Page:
However, as is so often the case with Ballard’s self-reflective and psychologically disturbing science fiction, there is a dark side to these new living clothes. If neglected, as fashion moves on, they can die from neglect and disuse. They tear themselves apart in a frenzy when exposed to strong emotion, and move independently in response to it: “There was the apocryphal story of the murderer absconding in a stolen overcoat who had been strangled by the garment as it recapitulated the death-throes of its owner.”

Indeed the denouement of the story hinges on the fabric’s disturbing reaction to a disturbing emotion.

Wearable Technologies

The nano-technology-integrated clothing described by Mapes in “The Personal Touch” is just one of many examples in science fiction in which the nature of the underlying fabric making up clothes may be less important to the user than the integration of wearable technologies.

Technological suits of varying kinds have been part of science fiction since the need for protection from the cold vacuum of space was first recognised. In most cases the details are not discussed in any detail, but technological fabric is almost ubiquitous, with clothing that changes colour or shape to reflect the wearer’s mood a common feature in futuristic world-building. Nanotechnology fabrics have appeared frequently in the novels of Ben Bova, Larry Niven and Neal Stephenson amongst others. In Neal Stephenson’s The Diamond Age (novel, 1995), for example, nanomachines underlie every aspect of society, and include the fabricules that link in a 2D array to make up all but the most luxurious natural clothing. The capabilities of science fictional nanotech varies, from simply controlling bacterial contamination and environmental effects to more complex operations such as reshaping itself or extruding new appendages. Such suits also show a range of self-awareness levels, with some incorporating self-aware AI while others respond only to preprogrammed commands.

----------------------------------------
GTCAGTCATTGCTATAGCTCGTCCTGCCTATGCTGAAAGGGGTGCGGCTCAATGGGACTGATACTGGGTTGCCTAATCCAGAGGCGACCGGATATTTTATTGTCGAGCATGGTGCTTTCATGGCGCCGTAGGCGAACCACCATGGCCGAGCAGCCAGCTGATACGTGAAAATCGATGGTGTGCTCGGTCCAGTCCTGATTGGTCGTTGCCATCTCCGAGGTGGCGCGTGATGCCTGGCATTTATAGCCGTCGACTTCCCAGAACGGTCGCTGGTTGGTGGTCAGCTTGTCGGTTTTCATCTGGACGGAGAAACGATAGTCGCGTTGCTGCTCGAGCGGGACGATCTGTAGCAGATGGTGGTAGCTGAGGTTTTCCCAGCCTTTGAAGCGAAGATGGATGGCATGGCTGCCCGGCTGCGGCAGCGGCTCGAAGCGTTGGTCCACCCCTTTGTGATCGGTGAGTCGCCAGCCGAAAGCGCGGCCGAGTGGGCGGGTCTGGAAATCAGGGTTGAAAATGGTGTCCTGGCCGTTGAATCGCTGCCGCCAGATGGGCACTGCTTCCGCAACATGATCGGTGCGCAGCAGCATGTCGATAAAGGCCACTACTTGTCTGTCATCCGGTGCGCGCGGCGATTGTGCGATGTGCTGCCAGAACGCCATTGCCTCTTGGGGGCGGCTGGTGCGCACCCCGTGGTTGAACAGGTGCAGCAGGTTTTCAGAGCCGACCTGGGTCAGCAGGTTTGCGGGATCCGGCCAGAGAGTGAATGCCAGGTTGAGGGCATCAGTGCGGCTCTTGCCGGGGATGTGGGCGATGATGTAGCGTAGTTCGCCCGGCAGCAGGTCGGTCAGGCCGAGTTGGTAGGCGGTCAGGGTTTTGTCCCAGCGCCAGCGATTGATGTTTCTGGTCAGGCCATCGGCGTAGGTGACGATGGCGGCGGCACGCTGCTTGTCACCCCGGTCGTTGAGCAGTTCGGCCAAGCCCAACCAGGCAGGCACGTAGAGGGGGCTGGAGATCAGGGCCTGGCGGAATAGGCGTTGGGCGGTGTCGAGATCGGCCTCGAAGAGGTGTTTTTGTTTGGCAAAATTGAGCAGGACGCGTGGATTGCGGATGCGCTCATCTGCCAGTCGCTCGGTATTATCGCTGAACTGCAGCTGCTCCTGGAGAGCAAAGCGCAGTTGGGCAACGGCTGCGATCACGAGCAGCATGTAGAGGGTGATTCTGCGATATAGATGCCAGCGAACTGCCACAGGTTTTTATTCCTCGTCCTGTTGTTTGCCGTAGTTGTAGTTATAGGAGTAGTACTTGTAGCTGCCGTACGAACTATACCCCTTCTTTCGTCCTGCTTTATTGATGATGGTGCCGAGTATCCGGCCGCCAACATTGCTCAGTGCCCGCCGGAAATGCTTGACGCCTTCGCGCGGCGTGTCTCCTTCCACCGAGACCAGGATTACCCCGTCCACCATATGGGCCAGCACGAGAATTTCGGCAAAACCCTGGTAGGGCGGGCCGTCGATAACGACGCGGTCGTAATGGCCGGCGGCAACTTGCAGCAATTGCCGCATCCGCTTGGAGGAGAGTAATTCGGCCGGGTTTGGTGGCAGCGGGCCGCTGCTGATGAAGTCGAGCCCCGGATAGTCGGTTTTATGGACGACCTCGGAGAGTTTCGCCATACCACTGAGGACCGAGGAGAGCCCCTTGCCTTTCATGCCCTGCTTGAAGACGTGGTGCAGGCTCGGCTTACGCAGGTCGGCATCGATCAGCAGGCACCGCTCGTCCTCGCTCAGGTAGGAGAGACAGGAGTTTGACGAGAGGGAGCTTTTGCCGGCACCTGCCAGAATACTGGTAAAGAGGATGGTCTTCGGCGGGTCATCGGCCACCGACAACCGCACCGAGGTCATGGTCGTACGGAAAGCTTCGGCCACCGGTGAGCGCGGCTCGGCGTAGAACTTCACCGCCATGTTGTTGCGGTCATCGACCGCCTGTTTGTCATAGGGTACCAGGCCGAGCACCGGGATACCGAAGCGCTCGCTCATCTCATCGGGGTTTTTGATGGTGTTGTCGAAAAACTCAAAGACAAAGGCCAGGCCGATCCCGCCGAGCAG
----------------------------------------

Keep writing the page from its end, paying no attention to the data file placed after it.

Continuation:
Cover of Frank Herbert's DuneA more passive but nonetheless vital function is carried out by the stillsuits necessary for survival on the desert planet Arrakis in Frank Herbert’s Dune (novel, 1965). While checking another character’s suit Liet Kynes, an expert on the planet, explains that: